Sunday, October 06, 2019

What a day, so wonderful

Misfit Love Day 2019 was a huge success on so many levels. We had a steady turnout all day, we had many newcomers, we had a woman drive all the way from NYC just for the event, we had one of our favorite guests come again this year–David who is 102–I almost cried when I saw him coming in. He is a wonder and loves the animals, taking slow deliberate strokes when he meets an animal.

I am tired but just wanted to post these pics. It is difficult taking photos while holding a llama or a pay, and I always feel my main job is to be present so I don't have that many.

Once again, my volunteers were super, and we think we had a t least 100+ people. All ages came and the children were delighted and well behaved. We all agreed that every one who has come to our events are just nice people! And we made -I think_at least $2,000 which is the best we've done at a fundraiser.

And Harry made his debut and was super. He has a fan following now! The trailer worked perfect for it, not tress for him or me that way. Then I brought Arlo out for two walk arounds so he got a workout and di fine. It was a lot for him to take in so I gave him breaks. White Dog proved to be a favorite, and I had him in a stall but we decided next year he will have his own little 'Sit with White Dog' paddock so people can be with him. I couldn't let him be free, it could have proven chaotic. he loves the people though–I can't tell you how many people came and told me about White Dog. I brought Captain Sparkle out just to test the waters and it was a lot for him to take in, so we made it a short 15 minute visit. The goats ran free with the people as did the donkeys and people love that. People always tell me how peaceful it it.

And more importantly, people understand what we are doing and appreciate it and told me-tht means so much. I feel very optimistic as we head into next year.

David came last year and is 102 this year
Harry's debut was a hit

As usual Arlo posed like  a super model

So happy that Roscoe and Jim Bob were so loved and vice versa

And Uno! He now has a fan club and gave belly rubs all day

This is Cora, I considered keeping her-she's a redhead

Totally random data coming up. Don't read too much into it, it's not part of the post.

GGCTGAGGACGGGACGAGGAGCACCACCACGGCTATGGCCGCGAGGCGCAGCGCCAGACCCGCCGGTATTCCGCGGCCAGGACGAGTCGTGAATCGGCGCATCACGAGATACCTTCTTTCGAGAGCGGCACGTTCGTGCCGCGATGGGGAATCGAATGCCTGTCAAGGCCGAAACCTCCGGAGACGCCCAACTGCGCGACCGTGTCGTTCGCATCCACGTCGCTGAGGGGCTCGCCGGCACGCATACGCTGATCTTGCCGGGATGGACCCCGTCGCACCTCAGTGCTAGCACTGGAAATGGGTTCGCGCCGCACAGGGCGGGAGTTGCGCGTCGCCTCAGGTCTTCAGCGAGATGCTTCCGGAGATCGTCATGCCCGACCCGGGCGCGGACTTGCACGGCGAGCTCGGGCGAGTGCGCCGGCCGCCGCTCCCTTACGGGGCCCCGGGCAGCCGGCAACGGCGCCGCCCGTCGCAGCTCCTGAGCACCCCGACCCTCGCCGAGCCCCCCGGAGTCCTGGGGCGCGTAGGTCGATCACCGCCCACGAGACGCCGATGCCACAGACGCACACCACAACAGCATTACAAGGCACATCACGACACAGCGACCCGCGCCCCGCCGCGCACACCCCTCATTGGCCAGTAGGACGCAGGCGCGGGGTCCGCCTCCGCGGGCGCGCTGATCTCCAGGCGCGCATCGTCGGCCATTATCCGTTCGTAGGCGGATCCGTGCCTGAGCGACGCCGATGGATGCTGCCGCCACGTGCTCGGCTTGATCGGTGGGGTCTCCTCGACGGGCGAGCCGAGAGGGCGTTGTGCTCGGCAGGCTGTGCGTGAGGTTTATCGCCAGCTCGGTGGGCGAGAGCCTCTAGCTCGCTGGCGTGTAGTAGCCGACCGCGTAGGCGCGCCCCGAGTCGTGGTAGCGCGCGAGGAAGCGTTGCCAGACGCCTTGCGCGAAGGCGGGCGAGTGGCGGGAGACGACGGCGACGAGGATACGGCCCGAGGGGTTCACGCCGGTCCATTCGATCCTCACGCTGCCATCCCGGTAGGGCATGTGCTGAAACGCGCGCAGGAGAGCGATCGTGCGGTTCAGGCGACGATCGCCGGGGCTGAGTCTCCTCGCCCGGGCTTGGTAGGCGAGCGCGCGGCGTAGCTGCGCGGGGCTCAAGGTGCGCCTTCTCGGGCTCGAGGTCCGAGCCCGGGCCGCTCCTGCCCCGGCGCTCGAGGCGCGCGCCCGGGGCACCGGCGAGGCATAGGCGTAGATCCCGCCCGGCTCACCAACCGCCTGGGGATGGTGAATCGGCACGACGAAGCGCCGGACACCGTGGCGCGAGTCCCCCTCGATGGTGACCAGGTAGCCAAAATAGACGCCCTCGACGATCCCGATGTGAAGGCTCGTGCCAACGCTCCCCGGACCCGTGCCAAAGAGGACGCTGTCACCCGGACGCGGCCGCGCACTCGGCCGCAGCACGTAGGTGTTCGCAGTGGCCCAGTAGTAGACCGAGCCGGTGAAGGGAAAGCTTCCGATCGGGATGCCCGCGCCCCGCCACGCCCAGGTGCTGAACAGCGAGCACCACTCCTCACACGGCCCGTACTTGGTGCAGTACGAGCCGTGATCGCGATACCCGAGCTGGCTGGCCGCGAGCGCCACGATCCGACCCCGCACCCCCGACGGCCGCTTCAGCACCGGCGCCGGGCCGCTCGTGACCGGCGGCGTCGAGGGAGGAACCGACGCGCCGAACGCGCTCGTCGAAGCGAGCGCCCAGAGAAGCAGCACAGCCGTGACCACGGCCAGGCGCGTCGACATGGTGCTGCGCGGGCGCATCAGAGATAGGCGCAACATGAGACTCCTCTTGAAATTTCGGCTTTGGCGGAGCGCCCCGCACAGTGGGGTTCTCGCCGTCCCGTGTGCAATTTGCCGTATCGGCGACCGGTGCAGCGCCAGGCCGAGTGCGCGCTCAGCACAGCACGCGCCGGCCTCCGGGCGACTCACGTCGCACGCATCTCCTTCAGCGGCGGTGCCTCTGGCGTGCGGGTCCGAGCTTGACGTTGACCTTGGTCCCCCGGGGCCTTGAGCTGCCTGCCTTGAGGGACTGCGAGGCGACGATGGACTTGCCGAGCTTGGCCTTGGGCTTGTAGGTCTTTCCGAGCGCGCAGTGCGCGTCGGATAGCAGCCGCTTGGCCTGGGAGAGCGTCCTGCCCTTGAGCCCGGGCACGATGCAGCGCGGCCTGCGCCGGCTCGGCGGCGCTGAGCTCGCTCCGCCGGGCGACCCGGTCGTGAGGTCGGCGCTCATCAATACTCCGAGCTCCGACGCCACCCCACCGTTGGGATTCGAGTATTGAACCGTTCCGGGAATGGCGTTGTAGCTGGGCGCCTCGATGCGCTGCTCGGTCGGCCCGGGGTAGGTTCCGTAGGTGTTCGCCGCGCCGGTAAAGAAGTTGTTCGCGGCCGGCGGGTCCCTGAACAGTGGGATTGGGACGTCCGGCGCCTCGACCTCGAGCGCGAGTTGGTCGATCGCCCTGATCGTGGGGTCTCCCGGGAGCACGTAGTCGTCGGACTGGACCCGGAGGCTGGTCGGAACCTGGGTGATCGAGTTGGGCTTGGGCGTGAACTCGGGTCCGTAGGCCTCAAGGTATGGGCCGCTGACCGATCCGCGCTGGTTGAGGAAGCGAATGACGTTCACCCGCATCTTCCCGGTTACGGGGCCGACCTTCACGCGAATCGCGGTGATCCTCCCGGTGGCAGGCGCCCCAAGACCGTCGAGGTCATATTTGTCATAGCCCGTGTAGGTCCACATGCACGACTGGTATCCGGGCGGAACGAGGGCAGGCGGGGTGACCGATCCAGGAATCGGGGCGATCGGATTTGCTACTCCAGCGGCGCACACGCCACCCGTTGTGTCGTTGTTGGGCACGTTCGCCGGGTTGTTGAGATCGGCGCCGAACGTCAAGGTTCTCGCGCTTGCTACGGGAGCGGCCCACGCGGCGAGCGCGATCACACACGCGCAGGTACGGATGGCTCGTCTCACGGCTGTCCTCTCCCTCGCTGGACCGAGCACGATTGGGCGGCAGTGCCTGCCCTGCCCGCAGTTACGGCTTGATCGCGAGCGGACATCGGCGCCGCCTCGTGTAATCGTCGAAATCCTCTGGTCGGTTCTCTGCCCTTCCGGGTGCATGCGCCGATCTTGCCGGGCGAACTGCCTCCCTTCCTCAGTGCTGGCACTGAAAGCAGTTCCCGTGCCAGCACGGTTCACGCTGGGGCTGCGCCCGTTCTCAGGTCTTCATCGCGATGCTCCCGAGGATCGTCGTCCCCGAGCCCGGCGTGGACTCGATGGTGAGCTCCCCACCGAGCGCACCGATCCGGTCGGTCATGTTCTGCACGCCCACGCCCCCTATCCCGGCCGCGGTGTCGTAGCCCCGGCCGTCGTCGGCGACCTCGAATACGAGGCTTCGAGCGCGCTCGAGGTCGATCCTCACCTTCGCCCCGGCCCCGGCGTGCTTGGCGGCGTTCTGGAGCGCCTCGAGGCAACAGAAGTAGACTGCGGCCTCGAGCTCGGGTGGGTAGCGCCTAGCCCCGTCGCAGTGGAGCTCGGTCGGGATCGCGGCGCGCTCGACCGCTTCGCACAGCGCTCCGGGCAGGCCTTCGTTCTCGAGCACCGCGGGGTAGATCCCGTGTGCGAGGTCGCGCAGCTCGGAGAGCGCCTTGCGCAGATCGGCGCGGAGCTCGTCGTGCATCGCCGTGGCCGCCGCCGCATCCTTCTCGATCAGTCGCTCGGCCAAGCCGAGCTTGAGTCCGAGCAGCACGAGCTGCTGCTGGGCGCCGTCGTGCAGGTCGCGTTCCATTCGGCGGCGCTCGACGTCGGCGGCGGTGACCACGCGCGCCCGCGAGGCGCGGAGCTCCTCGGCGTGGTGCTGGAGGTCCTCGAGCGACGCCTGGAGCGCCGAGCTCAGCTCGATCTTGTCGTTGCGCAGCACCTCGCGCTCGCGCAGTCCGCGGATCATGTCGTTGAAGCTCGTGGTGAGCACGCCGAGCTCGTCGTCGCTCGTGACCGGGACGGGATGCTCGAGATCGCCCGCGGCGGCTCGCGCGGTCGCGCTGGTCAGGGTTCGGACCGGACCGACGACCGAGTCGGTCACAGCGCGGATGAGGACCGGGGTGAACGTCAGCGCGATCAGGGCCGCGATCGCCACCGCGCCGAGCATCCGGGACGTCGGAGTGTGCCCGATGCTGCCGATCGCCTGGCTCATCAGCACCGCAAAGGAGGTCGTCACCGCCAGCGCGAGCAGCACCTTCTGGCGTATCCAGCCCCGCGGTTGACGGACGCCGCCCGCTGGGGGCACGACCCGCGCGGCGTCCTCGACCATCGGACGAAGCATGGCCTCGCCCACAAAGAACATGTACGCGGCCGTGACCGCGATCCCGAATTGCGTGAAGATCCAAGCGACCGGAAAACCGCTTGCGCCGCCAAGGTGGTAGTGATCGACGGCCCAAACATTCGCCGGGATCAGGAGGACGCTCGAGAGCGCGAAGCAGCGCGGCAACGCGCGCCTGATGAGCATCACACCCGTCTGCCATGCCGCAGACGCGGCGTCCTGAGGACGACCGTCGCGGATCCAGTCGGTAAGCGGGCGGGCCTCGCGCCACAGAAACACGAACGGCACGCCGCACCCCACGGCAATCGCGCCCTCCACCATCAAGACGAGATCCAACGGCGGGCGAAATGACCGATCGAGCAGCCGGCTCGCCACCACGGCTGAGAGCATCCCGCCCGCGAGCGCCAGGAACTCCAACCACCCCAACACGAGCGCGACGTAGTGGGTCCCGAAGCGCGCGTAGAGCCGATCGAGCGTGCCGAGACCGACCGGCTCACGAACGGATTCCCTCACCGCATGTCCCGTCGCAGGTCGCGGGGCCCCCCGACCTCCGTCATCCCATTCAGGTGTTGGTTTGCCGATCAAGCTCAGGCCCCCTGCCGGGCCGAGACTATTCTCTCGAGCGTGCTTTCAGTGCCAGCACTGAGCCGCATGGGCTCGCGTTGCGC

Thursday, October 03, 2019

If you open a space, they will come to you, they will shift

Captain Sparkle leans into my guest
I wanted to write about this before I get swept up in the next days of the annual event [on Saturday]. Some beautiful encounters took place in the last couple days. I can say this is a daily thing here, but sometimes even I am reminded of the intuitive skills of nature and animals [and humans if we can recognize it and practice it].

Yesterday friends came to visit for the morning all the way from Oregon. It was so great to take time with them, since they knew Apifera out west from the onset, and actually delivered several Misfits to me to help out, including goats and dear sweet Hughie. But what was even more special for me was to see how some of the animals responded to the visit. I was surprised but also delighted that of all the current animals, I never thought Captain Sparkle would show such camaraderie with a guest. I've only had him out with strangers once as you know, and he did fine, but was a bit sidetracked since we were in a strange place. So when we stepped into his paddock where he lives with Arlo and The Teapot, we we all so happy to see that he almost immediately went up to my friend Lisa and leaned into her. He was so quiet and calm, and even started napping. He stood there the entire time. I felt a real shift in him in the last week or so. I think he definitely understands now that he is safe, and that I am the leader and protector against the boss pants, aka The Teapot. Captain Sparkle just swept me away on this visit, and I knew that in time, this little chap will evolve his purpose here, and get great reciprocal healing from it.

There was also an exciting–for me–shift with Harry. We went into the new barn addition to hang out with the donkeys and Harry, and we probably stood there for a half hour or more chatting. Within time, Harry started coming over to me. Harry is not scared or mean, he is still just ungrounded here, but he has begun to recognize my role here. My friend noticed he was paying close attention to me [wow, someone really listens to me].

It dawned on me that the way to put this into words...is that when we give the animals space, they can feel comfortable making their own intuitive response. If you back a horse into a corner and he doesn't trust you, it's dangerous and scary for the horse; if you give that horse space to understand the situation, he responds more calmly. 

I realized that having some people there that I was focused on, allowed Harry to feel more open to exploring...me.

It was a shift.

And then this morning a heart in throat encounter. Many of you who follow along know the beautiful story of friendship between The Goose and Birdie the llama. He was with her through it all. And you know that The Goose seems to gravitate to those in need. I do not take his skill lightly. We all know that Else is very old and crippled and fading...but this morning when I came back from the outer barn, she had brought herself outside to sun, without my help. I squatted down to take a photo as Opie stood near her. And in seconds, The Goose came over to make sure things were as they should be. He preened her some, but not a lot, circled her, and they tilted their heads together for seconds.

The Goose checks on old Else

My friend Lisa gets a surprise visit from Harry